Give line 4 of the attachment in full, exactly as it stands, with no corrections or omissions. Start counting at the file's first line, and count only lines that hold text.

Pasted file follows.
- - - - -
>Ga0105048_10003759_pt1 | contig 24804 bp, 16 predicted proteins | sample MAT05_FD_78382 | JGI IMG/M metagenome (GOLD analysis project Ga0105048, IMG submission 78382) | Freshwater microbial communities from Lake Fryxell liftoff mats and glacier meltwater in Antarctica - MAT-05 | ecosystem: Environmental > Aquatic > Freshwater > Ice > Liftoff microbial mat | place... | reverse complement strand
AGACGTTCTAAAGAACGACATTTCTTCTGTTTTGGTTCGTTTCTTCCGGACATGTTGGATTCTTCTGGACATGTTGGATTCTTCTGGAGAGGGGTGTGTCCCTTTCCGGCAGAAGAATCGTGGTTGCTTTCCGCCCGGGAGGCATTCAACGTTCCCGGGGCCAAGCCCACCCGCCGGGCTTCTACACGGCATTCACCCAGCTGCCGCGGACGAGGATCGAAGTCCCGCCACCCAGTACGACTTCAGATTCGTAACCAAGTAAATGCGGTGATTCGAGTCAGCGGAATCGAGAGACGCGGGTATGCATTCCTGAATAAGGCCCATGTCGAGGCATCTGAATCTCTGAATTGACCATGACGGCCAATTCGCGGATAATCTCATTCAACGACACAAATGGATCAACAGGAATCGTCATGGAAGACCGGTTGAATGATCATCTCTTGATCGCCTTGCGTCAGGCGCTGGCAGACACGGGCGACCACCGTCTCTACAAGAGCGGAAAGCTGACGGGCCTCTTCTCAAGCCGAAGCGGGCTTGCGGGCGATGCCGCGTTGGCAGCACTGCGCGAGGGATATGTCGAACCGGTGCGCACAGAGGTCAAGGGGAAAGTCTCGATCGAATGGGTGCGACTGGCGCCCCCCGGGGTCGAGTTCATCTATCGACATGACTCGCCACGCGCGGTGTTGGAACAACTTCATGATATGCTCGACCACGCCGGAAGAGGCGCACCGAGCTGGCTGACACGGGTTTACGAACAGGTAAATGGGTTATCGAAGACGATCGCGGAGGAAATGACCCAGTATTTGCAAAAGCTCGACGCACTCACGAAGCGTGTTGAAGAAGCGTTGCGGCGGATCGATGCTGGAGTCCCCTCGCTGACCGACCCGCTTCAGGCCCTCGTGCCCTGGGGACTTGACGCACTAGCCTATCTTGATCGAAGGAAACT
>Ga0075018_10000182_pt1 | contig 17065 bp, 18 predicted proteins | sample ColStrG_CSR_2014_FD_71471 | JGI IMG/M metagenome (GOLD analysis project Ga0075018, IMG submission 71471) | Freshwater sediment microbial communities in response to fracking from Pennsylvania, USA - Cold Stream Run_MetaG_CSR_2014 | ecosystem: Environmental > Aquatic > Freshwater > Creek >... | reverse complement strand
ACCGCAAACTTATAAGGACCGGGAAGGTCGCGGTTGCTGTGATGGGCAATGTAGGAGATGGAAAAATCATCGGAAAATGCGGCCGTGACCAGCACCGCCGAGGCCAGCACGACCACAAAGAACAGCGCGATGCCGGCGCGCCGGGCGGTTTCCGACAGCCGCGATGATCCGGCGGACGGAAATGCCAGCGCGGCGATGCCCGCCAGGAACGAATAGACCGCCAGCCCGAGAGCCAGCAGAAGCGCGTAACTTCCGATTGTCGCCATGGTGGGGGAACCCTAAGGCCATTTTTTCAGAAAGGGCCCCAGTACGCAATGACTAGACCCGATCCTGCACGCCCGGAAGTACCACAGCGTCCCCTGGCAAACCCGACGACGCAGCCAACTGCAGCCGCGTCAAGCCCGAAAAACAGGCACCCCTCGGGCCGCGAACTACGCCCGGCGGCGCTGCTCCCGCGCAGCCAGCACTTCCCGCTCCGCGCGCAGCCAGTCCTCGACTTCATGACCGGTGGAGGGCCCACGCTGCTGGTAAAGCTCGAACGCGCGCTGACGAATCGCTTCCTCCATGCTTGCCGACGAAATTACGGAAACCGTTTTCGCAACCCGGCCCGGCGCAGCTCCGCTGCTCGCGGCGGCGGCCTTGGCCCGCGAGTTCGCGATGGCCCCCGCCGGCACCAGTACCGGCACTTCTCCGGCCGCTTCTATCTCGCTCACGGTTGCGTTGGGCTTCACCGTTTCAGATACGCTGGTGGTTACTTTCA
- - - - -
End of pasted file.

ACCGCAAACTTATAAGGACCGGGAAGGTCGCGGTTGCTGTGATGGGCAATGTAGGAGATGGAAAAATCATCGGAAAATGCGGCCGTGACCAGCACCGCCGAGGCCAGCACGACCACAAAGAACAGCGCGATGCCGGCGCGCCGGGCGGTTTCCGACAGCCGCGATGATCCGGCGGACGGAAATGCCAGCGCGGCGATGCCCGCCAGGAACGAATAGACCGCCAGCCCGAGAGCCAGCAGAAGCGCGTAACTTCCGATTGTCGCCATGGTGGGGGAACCCTAAGGCCATTTTTTCAGAAAGGGCCCCAGTACGCAATGACTAGACCCGATCCTGCACGCCCGGAAGTACCACAGCGTCCCCTGGCAAACCCGACGACGCAGCCAACTGCAGCCGCGTCAAGCCCGAAAAACAGGCACCCCTCGGGCCGCGAACTACGCCCGGCGGCGCTGCTCCCGCGCAGCCAGCACTTCCCGCTCCGCGCGCAGCCAGTCCTCGACTTCATGACCGGTGGAGGGCCCACGCTGCTGGTAAAGCTCGAACGCGCGCTGACGAATCGCTTCCTCCATGCTTGCCGACGAAATTACGGAAACCGTTTTCGCAACCCGGCCCGGCGCAGCTCCGCTGCTCGCGGCGGCGGCCTTGGCCCGCGAGTTCGCGATGGCCCCCGCCGGCACCAGTACCGGCACTTCTCCGGCCGCTTCTATCTCGCTCACGGTTGCGTTGGGCTTCACCGTTTCAGATACGCTGGTGGTTACTTTCA